Protected Area Overview
|Managed by||Fundacion Parke Nacional Arikok|
|Size||3,400 ha. (8,400 ac.)|
Parke Nacional Arikok was officially established in 2000 to protect and preserve the area’s flora, fauna, geology and historical remains. It is located on Aruba’s northeastern shore and includes approximately 18% of the island’s total land area. The park contains examples of nearly all of the island’s flora and fauna against a backdrop of amazing geological complexity that includes rough hills formed of volcanic Aruba lava, rocks of batholithic quartz-diorite, tonalite, and limestone rock formations of fossilized coral.
The park’s 3,400 hectares (34 km2) land area is mostly covered in xeric shrubland, with small areas of dry forest. The landscape is dotted with majestic candelabra cacti and thorny bushes. Over 50 native tree species are found within Parke Nacional Arikok, including Calabash (Crescentia cujete), Mesquite (Prosopis juliflora) and Brasilwood (Haematoxylon brasiletto). The park actually plays an especially important role in the regeneration of the island’s vegetation and of a number of rare, endemic or endangered plant species such as the Holywood Lignum-vitae (Guaiacum sanctum). As a result of large-scale deforestation, a number of plant species found on Aruba have become locally endangered. Parke Nacional Arikok offers them a safe habitat in which to recover and proliferate.
The park’s windward coast may not offer the sheltered and calm sea conditions of the south, but a number of sheltered bays (‘bocas’) offer impressive white sand beaches and sand dunes. Parke Nacional Arikok boasts cave systems that contain fresh water environments as well as culturally valuable historic rock paintings and sites. The island’s two highest hills also are located within the park: Mount Jamanota (188 metres/617 feet) and Mount Arikok (176 metres/577 feet), from which the park gets its name.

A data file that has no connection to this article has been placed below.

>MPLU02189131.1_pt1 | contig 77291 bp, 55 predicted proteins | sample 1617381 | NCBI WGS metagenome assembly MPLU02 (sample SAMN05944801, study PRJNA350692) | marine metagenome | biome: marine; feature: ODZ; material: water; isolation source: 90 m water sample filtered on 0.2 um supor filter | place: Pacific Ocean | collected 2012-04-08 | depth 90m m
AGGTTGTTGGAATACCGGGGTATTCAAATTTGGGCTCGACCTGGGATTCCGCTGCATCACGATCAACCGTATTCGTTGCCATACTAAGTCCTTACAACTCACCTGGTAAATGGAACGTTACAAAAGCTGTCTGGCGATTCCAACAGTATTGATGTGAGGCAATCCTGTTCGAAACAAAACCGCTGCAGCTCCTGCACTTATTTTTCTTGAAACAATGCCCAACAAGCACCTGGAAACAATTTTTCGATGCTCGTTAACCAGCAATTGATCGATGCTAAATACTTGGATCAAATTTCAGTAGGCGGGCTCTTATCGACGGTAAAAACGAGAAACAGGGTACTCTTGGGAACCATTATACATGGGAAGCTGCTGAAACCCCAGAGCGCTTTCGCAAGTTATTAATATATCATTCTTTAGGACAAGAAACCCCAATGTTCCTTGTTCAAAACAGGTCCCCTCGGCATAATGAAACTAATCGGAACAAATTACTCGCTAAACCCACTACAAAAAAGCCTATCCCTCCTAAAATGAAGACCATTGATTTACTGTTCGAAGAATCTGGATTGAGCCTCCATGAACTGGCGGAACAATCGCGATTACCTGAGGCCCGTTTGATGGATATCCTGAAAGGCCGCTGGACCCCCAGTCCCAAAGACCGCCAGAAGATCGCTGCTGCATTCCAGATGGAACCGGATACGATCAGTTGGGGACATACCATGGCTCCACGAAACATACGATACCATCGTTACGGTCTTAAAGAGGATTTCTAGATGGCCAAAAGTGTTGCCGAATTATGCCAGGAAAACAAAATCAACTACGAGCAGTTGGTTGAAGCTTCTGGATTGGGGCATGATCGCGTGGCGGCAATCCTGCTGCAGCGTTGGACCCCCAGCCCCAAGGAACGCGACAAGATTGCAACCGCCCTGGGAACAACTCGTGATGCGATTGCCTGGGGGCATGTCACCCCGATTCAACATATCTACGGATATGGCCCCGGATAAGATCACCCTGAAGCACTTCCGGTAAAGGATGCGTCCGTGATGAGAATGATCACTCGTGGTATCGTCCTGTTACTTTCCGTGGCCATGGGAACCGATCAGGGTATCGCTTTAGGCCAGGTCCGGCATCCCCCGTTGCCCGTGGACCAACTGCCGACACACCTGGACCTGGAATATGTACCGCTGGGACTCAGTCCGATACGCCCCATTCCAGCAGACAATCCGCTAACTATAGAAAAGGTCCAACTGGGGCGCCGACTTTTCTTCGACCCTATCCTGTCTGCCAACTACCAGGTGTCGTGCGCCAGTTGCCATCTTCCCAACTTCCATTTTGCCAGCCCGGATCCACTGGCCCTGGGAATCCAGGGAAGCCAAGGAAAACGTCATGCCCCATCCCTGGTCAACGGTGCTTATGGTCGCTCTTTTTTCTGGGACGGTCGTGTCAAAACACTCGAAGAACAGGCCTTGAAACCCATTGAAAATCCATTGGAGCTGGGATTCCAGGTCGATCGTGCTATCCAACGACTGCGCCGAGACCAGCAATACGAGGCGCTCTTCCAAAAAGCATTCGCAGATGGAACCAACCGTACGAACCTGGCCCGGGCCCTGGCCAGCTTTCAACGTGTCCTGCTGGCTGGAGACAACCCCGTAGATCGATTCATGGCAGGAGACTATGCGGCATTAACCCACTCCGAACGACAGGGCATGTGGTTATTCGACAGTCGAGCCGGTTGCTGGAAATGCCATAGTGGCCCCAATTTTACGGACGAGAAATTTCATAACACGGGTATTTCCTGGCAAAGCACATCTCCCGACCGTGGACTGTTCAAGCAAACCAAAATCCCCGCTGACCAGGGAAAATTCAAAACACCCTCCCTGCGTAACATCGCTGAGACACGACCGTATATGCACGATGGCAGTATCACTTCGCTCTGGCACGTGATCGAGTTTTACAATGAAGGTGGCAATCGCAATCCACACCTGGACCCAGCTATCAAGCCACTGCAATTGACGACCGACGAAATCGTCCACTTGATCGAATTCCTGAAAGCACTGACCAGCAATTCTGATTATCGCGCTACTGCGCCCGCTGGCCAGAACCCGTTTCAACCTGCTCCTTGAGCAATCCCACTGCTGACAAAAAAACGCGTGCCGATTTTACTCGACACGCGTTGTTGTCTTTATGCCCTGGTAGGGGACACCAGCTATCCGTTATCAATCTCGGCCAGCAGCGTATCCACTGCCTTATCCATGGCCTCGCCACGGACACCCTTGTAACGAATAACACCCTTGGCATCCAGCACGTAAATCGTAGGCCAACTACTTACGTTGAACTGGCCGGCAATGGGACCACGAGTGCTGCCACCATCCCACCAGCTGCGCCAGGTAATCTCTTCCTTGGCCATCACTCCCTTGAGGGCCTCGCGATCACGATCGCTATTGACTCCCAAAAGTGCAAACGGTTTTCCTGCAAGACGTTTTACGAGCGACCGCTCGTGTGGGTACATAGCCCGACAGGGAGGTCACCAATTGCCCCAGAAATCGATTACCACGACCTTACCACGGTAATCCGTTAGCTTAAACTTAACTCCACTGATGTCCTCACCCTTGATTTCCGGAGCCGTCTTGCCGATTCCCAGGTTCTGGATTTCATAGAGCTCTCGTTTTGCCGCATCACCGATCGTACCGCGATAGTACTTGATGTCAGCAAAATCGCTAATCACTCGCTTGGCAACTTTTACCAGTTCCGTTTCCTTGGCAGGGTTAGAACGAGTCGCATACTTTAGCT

Parke Nacional Arikok serves as an important refuge for several key species. Found mostly in the park’s rugged and mountainous areas, Aruba is home to the rarest rattlesnake in the world, the Aruba Island Rattlesnake (Crotalis unicolor) or ‘cascabel’. It became close to extinction but the creation of Parke Nacional Arikok has given the population a safe habitat in which to recover. The snake has been the focus of significant and successful conservation, public awareness and research programs. The park also is also an important habitat for the endemic Burrowing Owl (Athene cunicularia arubensis) or ‘shoco’, the endemic Brown-throated parakeet (Aratinga pertinax arubensis) or ‘prikichi’, the endemic Whiptail lizard (Cnemidophorus arubensis) or ‘cododo’, as well as the endangered Southern Long-nosed bat (Leptonycteris curasoae), which roosts in the park’s caves.
The park offers much in the way of culture and history. Pre-Columbian Indian rock paintings are found in the Cunucu Arikok and Fontein Cave and the park logo is a copy of one of these paintings. Old plantation sites, or ‘cunucus’, tell the story of an active yet challenging agricultural past. Two adobe houses (at Cunucu Arikok and near Plantation Prins) have been restored. Gold was found in Aruba in the early 19th century, and traces of gold mining are spread throughout the park region. The shafts and ruins of the largest gold mining complex at Miralamar have been made accessible and can be visited.
For anyone who enjoys a beautiful hike, Parke Nacional arikok is a dream come true. There are 23 hiking trails within the park that target a variety of hiking interests. One of the park’s most popular hikes is up Mount Jamanota, Aruba’s tallest hill, from which visitors have spectacular views of the rest of the island. Other trails lead to areas of great natural beauty, such as the natural pool ‘Cura di Tortuga’, as well as a number of cultural and historical landmarks. Various grottos and caves, such as at Fontein, Quadirikiri, Baranca Sunu and Huliba are located on the park’s eastern side and can be visited.
Park Management Organisation: Fundacion Parke Nacional Arikok
Fundacion Parke Nacional Arikok (FPNA) is a non-governmental organization established in 2003 with a mission to preserve and manage Parke Nacional Arikok’s natural and cultural heritage. It took over management of the park from the Department of Agriculture (LVV) in 2005 and is subsidized by the Aruban Government.
Fundacion Parke Nacional Arikok’s mission is to preserve, protect and administer the present flora, fauna, landscapes, ecological habitats and cultural-historical heritage, so that present and future generations can profit from this. The Foundation aims to fulfill this mission by achieving the following goals:
- Protect and conserve a unique part of the natural and cultural landscape of Aruba.
- Raise awareness of the importance of preserving the park through public outreach, excursions, and the like.
- Develop educational programs.
- Promote scientific research on aspects of the park.
- Develop recreation and tourist sites of interest in the park.